tl;dr version of this page: you can get a ROM patch and instructions on how to use it from this Github repo!
Hey, remember Pokémon Pinball? This Game Boy Color game was released in 1999 with an unusual add-on: a Rumble Pak built into the cartridge. Powered by a single AAA cell, it provides haptic feedback when the ball hits walls or bumpers or gets saved from the alleys by Pikachu. According to Bulbapedia, it was the first Game Boy Color game with the rumble feature.
Image taken from some eBay listing. Those battery compartment lids have a habit of disappearing!
While I worked on a different project that utilized rumble, I began to wonder about Pokémon Pinball emulation. Do any emulators support Game Boy Color rumble? Would it be possible to wire up my own peripherals? I'd love to play Pokémon Pinball and transmit the rumble experience to someone else, for example.
Enter PRET, the Pokémon Reverse Engineering Team. Their goal is to disassemble and make sense of the Pokémon games, starting from the game ROMs themselves. And they've already reverse-engineered Pokémon Pinball! I've consulted PRET, the Game Boy CPU manual, and the Pan Docs technical reference, but I'm still not 100% sure I understand this. What I think is happening is this:
Well, that explains why I couldn't find any correlation between the game's memory and the game's rumble status! But it still leaves us unable to detect rumble events. Fortunately, PRET provides detailed instructions on how to re-compile the game's assembly code into a playable ROM. I changed just one line of the assembly code to change the rumble trigger event. Now, instead of writing to bit 3 of 0x4000, it will write to bit 3 of 0xFF01 (a memory address we can read from!). The code re-compiled just fine and the ROM plays as expected. I was not expecting it to be that easy.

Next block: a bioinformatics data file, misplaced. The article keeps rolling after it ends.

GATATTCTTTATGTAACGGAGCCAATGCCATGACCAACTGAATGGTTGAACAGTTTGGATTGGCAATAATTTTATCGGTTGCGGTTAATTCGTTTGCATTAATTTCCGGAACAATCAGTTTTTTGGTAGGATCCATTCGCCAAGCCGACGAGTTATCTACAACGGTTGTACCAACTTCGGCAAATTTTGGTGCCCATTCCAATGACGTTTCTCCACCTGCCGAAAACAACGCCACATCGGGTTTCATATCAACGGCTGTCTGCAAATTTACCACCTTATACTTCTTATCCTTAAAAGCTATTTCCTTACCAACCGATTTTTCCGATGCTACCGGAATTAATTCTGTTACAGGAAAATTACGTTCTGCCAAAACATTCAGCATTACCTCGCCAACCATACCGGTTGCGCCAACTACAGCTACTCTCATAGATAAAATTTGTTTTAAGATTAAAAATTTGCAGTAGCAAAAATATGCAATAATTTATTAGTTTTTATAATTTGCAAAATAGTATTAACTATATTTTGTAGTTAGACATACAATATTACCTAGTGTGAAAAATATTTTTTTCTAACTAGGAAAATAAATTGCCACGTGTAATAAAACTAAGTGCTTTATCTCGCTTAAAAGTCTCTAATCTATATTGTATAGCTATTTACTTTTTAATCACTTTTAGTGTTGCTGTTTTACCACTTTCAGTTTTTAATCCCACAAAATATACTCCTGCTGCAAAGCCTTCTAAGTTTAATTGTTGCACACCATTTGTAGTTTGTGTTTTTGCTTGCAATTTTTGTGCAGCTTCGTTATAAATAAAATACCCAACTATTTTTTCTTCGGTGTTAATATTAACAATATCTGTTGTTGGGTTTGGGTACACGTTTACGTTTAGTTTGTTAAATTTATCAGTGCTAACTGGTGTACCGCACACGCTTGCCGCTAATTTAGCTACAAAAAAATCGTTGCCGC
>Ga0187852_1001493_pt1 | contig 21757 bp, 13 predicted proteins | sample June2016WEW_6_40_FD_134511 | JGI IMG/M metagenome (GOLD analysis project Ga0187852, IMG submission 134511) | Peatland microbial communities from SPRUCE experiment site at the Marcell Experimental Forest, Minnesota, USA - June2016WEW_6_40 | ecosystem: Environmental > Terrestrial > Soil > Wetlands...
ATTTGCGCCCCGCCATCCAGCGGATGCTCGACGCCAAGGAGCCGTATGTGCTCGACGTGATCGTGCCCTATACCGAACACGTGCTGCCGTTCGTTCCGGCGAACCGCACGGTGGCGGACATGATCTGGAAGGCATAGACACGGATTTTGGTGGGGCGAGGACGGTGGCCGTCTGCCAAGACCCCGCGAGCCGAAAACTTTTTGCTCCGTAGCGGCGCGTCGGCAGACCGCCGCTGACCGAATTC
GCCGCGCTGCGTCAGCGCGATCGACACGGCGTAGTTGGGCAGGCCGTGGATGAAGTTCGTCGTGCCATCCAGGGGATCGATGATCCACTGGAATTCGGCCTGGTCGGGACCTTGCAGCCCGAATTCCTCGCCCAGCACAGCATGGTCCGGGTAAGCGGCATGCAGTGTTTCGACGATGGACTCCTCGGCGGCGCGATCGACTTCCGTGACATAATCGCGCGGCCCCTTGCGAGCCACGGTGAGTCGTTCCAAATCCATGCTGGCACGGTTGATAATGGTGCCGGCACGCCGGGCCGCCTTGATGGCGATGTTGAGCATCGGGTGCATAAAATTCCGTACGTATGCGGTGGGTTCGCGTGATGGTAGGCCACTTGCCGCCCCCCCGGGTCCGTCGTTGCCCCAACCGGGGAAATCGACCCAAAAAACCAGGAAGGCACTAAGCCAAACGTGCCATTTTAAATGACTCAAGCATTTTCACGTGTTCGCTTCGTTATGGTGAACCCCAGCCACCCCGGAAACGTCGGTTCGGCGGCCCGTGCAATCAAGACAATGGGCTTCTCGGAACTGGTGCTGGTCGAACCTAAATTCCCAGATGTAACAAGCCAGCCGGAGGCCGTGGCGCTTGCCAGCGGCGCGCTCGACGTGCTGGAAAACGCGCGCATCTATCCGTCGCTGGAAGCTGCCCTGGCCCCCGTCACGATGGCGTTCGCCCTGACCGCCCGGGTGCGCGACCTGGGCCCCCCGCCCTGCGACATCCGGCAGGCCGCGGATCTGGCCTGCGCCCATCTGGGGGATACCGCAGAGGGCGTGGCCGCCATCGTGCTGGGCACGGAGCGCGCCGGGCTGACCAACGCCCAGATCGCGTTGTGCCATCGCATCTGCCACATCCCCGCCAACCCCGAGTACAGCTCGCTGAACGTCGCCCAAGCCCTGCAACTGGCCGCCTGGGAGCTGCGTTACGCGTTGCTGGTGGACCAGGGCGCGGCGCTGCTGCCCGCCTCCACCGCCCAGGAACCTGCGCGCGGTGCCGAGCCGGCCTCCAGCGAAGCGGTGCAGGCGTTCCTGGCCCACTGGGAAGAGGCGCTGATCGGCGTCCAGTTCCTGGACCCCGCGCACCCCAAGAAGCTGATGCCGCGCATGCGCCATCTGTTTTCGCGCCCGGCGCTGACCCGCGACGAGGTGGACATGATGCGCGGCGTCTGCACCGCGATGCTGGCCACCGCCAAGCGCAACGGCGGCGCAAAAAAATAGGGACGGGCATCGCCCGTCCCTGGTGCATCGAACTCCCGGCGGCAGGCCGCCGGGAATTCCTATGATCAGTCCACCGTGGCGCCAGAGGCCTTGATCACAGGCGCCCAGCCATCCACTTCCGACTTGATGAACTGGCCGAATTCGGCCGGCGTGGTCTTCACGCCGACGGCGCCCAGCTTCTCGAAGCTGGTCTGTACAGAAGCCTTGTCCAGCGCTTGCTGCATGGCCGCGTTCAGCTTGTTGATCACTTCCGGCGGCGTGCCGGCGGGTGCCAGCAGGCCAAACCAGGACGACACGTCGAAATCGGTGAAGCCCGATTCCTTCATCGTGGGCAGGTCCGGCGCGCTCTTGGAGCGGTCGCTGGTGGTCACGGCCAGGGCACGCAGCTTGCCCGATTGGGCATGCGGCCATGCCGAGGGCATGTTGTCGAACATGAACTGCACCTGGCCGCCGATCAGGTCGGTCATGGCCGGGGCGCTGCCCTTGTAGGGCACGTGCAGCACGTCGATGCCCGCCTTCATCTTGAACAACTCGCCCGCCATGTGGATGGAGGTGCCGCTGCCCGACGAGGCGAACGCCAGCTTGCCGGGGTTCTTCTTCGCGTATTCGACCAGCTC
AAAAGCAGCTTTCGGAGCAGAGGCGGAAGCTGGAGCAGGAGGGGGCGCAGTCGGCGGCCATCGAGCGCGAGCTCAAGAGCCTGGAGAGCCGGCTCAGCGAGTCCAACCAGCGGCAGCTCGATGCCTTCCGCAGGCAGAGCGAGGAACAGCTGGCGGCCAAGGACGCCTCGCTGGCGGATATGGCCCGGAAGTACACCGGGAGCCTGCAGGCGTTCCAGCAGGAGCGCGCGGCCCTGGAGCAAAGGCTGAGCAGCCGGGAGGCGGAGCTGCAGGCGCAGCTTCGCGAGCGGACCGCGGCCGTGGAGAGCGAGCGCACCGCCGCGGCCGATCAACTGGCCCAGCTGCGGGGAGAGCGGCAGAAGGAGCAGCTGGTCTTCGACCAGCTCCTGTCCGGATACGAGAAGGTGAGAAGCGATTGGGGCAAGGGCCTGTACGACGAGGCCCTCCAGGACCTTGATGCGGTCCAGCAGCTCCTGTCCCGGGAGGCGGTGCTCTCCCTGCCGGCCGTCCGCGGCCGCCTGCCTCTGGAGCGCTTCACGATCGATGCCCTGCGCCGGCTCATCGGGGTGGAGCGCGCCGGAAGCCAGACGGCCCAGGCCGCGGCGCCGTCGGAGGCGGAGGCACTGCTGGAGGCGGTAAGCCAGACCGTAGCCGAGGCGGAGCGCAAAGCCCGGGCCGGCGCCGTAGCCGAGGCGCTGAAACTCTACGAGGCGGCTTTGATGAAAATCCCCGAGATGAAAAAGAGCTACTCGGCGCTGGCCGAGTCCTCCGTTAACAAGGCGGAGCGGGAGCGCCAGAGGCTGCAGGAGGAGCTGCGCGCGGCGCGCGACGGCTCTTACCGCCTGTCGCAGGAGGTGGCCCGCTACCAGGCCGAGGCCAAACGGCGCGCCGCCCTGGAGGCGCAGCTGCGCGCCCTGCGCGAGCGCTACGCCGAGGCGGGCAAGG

When the ball hits the bumper, address 0xFF01 changes from value 0xF7 to 0xFF, meaning the ROM hack is working!
Now that the ROM is working, we need to write a script: something that checks the game's memory while we're playing to see if 0xFF01 has changed value, and activate our peripheral if it has. Lots of emulators support Lua scripts that do just that; streamers often use such tools for, say, updating an overlay with relevant stats, or indicating things like the player's inventory without having to open the inventory in-game.
My Lua script does not directly activate the peripheral; instead, it polls a webpage on a local server. This GET request is what actually turns on the rumble of the peripheral. To cut down on HTTP requests, I only check every twelfth frame (that is, every 200 milliseconds), which is roughly the minimum time the game rumbles for. I don't have a very good video of it yet, which is something I should work on soon.
Like I said at the top, you are welcome to try it yourself! Get the .ips patch and the Lua script from this Github repo and let me know what you would do with it!
It's working even better now! Public demo without sex toy integration: pic.twitter.com/Qj1Ycs4KYw— Space Buck (@heyspacebuck) October 5, 2020